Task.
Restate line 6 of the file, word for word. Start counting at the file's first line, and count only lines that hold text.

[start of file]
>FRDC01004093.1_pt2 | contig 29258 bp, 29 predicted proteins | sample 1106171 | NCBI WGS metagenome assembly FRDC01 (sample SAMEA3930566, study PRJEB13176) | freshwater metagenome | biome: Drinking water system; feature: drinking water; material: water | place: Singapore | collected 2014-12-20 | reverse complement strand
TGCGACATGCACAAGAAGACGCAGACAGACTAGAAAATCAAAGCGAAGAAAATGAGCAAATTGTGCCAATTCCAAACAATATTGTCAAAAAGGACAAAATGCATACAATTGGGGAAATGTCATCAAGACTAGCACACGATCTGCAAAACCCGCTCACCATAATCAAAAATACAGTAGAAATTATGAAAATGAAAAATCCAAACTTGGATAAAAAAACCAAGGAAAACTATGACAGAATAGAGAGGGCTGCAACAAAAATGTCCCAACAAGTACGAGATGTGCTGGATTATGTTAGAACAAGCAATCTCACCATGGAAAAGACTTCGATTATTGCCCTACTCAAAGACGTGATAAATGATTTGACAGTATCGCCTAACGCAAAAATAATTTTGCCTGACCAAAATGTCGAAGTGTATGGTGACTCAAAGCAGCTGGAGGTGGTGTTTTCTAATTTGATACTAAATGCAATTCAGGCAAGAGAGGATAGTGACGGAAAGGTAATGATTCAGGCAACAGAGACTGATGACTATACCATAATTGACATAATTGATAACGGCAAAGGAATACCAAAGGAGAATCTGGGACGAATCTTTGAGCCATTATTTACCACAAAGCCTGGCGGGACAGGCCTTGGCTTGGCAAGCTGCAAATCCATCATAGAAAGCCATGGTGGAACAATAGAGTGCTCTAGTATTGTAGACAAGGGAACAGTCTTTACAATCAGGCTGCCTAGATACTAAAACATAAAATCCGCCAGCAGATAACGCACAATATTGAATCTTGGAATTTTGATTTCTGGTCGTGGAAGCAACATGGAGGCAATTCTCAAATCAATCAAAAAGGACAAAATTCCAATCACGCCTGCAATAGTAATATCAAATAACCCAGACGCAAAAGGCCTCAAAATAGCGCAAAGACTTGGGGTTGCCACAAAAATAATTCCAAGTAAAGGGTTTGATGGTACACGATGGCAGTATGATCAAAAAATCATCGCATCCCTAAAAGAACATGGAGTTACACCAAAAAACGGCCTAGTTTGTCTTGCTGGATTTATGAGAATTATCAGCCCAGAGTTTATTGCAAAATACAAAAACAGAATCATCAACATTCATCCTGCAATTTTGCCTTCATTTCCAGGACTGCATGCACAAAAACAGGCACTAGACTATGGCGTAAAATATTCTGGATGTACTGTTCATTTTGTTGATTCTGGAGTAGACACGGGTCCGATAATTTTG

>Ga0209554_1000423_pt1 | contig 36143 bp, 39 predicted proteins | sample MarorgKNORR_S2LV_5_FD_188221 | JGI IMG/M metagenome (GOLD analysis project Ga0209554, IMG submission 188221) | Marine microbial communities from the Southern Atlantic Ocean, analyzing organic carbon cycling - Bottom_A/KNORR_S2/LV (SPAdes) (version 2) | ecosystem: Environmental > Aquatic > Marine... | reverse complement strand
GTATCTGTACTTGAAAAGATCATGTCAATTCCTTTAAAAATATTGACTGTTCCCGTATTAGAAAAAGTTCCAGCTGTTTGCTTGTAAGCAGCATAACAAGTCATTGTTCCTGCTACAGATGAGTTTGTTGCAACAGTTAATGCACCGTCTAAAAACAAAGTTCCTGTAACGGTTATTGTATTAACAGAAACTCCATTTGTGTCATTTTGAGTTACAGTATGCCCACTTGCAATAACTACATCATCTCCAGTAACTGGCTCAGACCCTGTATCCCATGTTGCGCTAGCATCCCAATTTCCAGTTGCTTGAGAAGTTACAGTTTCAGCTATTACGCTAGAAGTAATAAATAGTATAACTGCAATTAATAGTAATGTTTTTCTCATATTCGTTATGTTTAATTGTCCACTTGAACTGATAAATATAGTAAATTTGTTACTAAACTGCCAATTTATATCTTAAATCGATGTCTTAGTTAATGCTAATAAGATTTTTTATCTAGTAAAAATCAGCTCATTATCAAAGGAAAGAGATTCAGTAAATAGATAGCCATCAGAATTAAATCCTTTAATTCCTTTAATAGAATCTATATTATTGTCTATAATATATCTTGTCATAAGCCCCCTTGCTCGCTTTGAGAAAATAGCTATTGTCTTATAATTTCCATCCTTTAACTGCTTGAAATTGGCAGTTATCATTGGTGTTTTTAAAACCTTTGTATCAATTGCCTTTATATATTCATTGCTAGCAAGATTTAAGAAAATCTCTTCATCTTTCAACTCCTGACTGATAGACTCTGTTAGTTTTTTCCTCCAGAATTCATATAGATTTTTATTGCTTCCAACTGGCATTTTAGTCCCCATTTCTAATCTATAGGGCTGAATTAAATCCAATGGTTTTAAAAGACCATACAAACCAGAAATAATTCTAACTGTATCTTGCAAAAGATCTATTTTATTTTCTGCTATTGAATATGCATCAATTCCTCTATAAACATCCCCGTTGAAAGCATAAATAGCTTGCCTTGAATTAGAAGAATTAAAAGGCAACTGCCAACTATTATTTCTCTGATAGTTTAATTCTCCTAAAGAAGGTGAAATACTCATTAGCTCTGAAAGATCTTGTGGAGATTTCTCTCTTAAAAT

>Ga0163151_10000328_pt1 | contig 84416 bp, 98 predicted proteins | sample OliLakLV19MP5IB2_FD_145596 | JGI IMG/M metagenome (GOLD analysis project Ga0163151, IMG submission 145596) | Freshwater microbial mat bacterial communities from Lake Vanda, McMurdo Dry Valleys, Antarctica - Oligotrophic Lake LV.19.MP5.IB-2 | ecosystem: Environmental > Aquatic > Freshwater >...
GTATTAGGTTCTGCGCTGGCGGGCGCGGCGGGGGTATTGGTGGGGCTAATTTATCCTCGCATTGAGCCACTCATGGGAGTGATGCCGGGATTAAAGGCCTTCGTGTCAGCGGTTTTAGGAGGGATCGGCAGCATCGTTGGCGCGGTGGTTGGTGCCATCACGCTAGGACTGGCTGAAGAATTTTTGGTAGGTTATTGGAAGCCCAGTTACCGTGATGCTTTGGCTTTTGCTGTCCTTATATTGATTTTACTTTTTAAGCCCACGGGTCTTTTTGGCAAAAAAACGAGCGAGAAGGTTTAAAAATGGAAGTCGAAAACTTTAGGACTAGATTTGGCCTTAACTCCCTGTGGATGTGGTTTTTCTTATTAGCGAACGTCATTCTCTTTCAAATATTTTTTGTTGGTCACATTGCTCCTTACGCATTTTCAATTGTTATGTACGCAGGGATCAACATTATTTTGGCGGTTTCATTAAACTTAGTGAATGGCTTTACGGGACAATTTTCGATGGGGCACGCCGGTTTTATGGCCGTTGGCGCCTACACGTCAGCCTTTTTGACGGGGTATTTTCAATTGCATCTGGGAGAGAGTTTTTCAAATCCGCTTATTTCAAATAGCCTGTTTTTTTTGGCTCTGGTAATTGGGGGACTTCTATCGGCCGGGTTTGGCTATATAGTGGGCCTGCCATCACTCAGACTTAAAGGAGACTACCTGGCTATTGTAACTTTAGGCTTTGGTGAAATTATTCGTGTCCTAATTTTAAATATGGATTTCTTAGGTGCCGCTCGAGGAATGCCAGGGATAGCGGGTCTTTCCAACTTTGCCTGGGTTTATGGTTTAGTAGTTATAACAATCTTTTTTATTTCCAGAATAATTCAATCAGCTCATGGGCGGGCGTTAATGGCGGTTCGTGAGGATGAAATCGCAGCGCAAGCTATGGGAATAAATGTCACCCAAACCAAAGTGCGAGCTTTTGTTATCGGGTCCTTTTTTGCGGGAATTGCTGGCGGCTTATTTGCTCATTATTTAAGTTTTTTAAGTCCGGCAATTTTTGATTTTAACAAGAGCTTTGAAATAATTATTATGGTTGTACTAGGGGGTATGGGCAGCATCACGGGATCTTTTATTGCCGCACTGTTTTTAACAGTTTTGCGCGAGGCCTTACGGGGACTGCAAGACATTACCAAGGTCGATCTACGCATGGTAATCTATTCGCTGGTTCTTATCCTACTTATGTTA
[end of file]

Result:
GTATTAGGTTCTGCGCTGGCGGGCGCGGCGGGGGTATTGGTGGGGCTAATTTATCCTCGCATTGAGCCACTCATGGGAGTGATGCCGGGATTAAAGGCCTTCGTGTCAGCGGTTTTAGGAGGGATCGGCAGCATCGTTGGCGCGGTGGTTGGTGCCATCACGCTAGGACTGGCTGAAGAATTTTTGGTAGGTTATTGGAAGCCCAGTTACCGTGATGCTTTGGCTTTTGCTGTCCTTATATTGATTTTACTTTTTAAGCCCACGGGTCTTTTTGGCAAAAAAACGAGCGAGAAGGTTTAAAAATGGAAGTCGAAAACTTTAGGACTAGATTTGGCCTTAACTCCCTGTGGATGTGGTTTTTCTTATTAGCGAACGTCATTCTCTTTCAAATATTTTTTGTTGGTCACATTGCTCCTTACGCATTTTCAATTGTTATGTACGCAGGGATCAACATTATTTTGGCGGTTTCATTAAACTTAGTGAATGGCTTTACGGGACAATTTTCGATGGGGCACGCCGGTTTTATGGCCGTTGGCGCCTACACGTCAGCCTTTTTGACGGGGTATTTTCAATTGCATCTGGGAGAGAGTTTTTCAAATCCGCTTATTTCAAATAGCCTGTTTTTTTTGGCTCTGGTAATTGGGGGACTTCTATCGGCCGGGTTTGGCTATATAGTGGGCCTGCCATCACTCAGACTTAAAGGAGACTACCTGGCTATTGTAACTTTAGGCTTTGGTGAAATTATTCGTGTCCTAATTTTAAATATGGATTTCTTAGGTGCCGCTCGAGGAATGCCAGGGATAGCGGGTCTTTCCAACTTTGCCTGGGTTTATGGTTTAGTAGTTATAACAATCTTTTTTATTTCCAGAATAATTCAATCAGCTCATGGGCGGGCGTTAATGGCGGTTCGTGAGGATGAAATCGCAGCGCAAGCTATGGGAATAAATGTCACCCAAACCAAAGTGCGAGCTTTTGTTATCGGGTCCTTTTTTGCGGGAATTGCTGGCGGCTTATTTGCTCATTATTTAAGTTTTTTAAGTCCGGCAATTTTTGATTTTAACAAGAGCTTTGAAATAATTATTATGGTTGTACTAGGGGGTATGGGCAGCATCACGGGATCTTTTATTGCCGCACTGTTTTTAACAGTTTTGCGCGAGGCCTTACGGGGACTGCAAGACATTACCAAGGTCGATCTACGCATGGTAATCTATTCGCTGGTTCTTATCCTACTTATGTTA